Art Deco Tiles (Shire Library)
Hans van Lemmen
Format: PDF / Kindle (mobi) / ePub
Art Deco is arguably the twentieth century's most popular and memorable design movements. The style defined the interwar period with its clean sleek lines, streamlined shapes, bold abstract forms, and luscious colours.This book charts the impact of this daring new style on the production of tiles and architectural faience in Britain. It shows how they were made and decorated, examines the output of firms like Carter, Pilkington's and Doulton and describes the innovations introduced by creative designers like Edward Bawden and Dora Batty.With photographs of the tiles and architectural faience, individually and in situ of buildings and homes, the author examines the diverse range of animal, floral, human and abstract Art Deco designs.
‘Sporting’ series, designed by Edward Bawden, depicting punting on the river, c. 1935. Another theme in Art Deco tiles was sporting subjects. Outdoor pursuits and leisure became increasingly important to the various classes in society in the inter-war period. Shooting, sailing and horse riding for the upper classes; hiking, swimming, golf and taking the car for a spin for the middle classes; and fishing, cycling, boating and football for the lower classes, were activities with which to fill
radiation is very low and poses no threat to human health. Creating a catalogue of your tiles is another interesting activity in tile collecting. Digital photography now makes it very easy to create an image that can be stored on your computer. Alternatively, if you have a scanner you will be able to make a colour scan of the tile. Once you have created an image give it an appropriate caption and store it in a clearly labelled folder. This will also allow you to share information with other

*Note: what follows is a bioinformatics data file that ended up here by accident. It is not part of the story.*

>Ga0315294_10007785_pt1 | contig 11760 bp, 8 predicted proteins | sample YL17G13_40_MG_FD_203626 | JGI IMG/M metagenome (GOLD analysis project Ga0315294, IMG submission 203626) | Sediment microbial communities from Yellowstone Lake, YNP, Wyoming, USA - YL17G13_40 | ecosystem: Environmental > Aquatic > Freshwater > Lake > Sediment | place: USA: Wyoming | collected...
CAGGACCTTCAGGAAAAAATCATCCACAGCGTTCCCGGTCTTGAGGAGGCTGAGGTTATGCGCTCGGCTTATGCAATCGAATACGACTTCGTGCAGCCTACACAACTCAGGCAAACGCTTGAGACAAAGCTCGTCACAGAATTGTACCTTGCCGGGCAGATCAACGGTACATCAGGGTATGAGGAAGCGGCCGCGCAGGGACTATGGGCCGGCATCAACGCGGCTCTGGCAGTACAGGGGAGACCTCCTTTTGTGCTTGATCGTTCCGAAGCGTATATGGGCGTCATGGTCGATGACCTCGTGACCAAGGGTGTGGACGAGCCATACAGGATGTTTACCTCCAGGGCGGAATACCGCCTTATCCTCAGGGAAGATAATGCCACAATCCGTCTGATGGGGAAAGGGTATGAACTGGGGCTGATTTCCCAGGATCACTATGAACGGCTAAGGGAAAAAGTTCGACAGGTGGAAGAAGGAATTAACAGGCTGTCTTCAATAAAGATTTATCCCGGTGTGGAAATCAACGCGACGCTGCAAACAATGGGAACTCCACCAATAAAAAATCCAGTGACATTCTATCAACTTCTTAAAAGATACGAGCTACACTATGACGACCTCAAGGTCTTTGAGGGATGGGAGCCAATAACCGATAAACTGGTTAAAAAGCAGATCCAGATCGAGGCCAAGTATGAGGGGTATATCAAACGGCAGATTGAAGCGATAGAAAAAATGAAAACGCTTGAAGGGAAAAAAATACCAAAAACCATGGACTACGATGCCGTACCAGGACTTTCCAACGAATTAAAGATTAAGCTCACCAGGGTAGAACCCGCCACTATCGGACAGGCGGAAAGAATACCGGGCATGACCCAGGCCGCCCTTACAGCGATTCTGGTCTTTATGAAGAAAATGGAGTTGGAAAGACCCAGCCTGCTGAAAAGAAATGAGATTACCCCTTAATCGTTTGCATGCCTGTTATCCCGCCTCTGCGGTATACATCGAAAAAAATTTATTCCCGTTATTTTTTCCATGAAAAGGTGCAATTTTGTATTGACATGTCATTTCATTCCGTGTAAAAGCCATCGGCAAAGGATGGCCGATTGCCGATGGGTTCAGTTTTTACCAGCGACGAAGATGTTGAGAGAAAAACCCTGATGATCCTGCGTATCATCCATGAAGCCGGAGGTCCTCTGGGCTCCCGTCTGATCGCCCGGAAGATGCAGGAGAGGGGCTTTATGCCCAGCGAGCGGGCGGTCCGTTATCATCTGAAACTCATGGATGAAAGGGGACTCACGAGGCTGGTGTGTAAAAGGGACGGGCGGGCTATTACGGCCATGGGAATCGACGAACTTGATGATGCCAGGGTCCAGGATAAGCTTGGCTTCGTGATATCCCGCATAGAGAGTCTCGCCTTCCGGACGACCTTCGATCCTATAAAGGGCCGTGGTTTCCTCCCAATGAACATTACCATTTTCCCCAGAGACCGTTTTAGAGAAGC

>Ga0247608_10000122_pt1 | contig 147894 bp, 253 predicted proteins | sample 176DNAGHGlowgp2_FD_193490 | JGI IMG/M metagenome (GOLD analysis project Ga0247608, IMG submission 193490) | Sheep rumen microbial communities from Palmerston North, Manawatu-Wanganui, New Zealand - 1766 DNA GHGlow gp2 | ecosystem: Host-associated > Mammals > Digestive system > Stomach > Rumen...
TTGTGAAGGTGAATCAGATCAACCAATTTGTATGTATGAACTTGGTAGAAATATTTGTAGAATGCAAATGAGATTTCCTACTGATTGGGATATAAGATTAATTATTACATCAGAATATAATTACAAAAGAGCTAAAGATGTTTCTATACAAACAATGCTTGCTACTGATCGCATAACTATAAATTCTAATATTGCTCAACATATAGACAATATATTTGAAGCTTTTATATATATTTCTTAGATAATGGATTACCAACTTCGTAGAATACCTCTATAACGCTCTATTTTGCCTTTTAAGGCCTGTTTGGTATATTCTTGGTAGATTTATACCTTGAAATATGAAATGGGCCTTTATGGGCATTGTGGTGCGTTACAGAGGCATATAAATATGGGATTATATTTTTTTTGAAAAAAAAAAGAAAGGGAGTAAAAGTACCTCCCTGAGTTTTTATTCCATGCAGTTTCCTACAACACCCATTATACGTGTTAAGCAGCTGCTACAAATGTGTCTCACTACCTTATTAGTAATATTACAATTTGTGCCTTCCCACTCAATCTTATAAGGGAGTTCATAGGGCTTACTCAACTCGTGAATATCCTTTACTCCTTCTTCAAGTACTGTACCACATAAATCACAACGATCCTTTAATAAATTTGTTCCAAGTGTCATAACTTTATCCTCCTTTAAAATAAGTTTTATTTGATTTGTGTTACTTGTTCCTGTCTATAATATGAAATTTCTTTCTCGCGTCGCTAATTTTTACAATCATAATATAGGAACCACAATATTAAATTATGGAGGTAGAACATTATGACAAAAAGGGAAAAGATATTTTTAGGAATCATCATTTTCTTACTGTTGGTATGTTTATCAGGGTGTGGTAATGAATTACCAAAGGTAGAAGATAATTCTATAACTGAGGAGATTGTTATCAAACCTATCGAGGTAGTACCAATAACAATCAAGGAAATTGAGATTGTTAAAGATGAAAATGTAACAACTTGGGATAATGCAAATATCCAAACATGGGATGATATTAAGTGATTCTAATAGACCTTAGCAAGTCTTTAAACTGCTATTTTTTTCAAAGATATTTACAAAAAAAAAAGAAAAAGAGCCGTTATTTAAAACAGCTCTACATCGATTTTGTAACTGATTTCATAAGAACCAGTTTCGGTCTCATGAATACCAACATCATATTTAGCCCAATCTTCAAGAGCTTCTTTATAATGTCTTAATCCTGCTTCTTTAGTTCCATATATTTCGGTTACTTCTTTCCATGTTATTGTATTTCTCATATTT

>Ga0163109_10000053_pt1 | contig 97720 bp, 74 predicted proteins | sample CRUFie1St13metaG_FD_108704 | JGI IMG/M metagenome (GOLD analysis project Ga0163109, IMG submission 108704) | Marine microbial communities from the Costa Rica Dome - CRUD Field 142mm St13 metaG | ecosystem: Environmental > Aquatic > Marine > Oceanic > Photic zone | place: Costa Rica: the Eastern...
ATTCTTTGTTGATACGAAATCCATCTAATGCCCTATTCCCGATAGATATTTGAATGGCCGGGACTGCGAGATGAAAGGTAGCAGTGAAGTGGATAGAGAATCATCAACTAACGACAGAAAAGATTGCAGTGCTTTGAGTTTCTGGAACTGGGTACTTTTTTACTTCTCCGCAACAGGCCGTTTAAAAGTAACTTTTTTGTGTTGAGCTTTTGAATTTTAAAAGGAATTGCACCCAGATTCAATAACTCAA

collectors online. The World Wide Web has also become a mine of information about tiles and with the right search words a mass of interesting material about tiles is waiting to be discovered. Relief-moulded tile made by Candy & Co. in the early 1920s, depicting a galleon in full sail. Tube-lined tile showing a girl feeding a goose. Made by Richards Tiles, c. 1925. Responsible collectors are aware of the vanishing heritage of Art Deco tiles in situ. The demand for these tiles is high and they
in 1925 under the name Exposition Internationale des Arts Décoratifs. It ran for six months and was seen by over fifteen million people. Such international gatherings were important venues for the dissemination and exchange of new design ideas and this exhibition in particular was intended to give an overview of the best of the modern design produced by the industrialised nations of the post-war world. With the notable exceptions of Germany and the United States, many countries were represented.
what was now prominent was motifs that were more restrained and showed an underlying geometric sense of abstraction, heralding the days of Art Deco tile design of the inter-war period. Catalogue page with tiled dados by J. & W. Wade & Co,, 1917, demonstrating the waning of Art Nouveau and the introduction of more simple Art Deco designs. Art Deco tile with an abstract design tube-lined with black slip and decorated with a mottled orange eggshell glaze. Made by Pilkington’s, c. 1930. DECORATION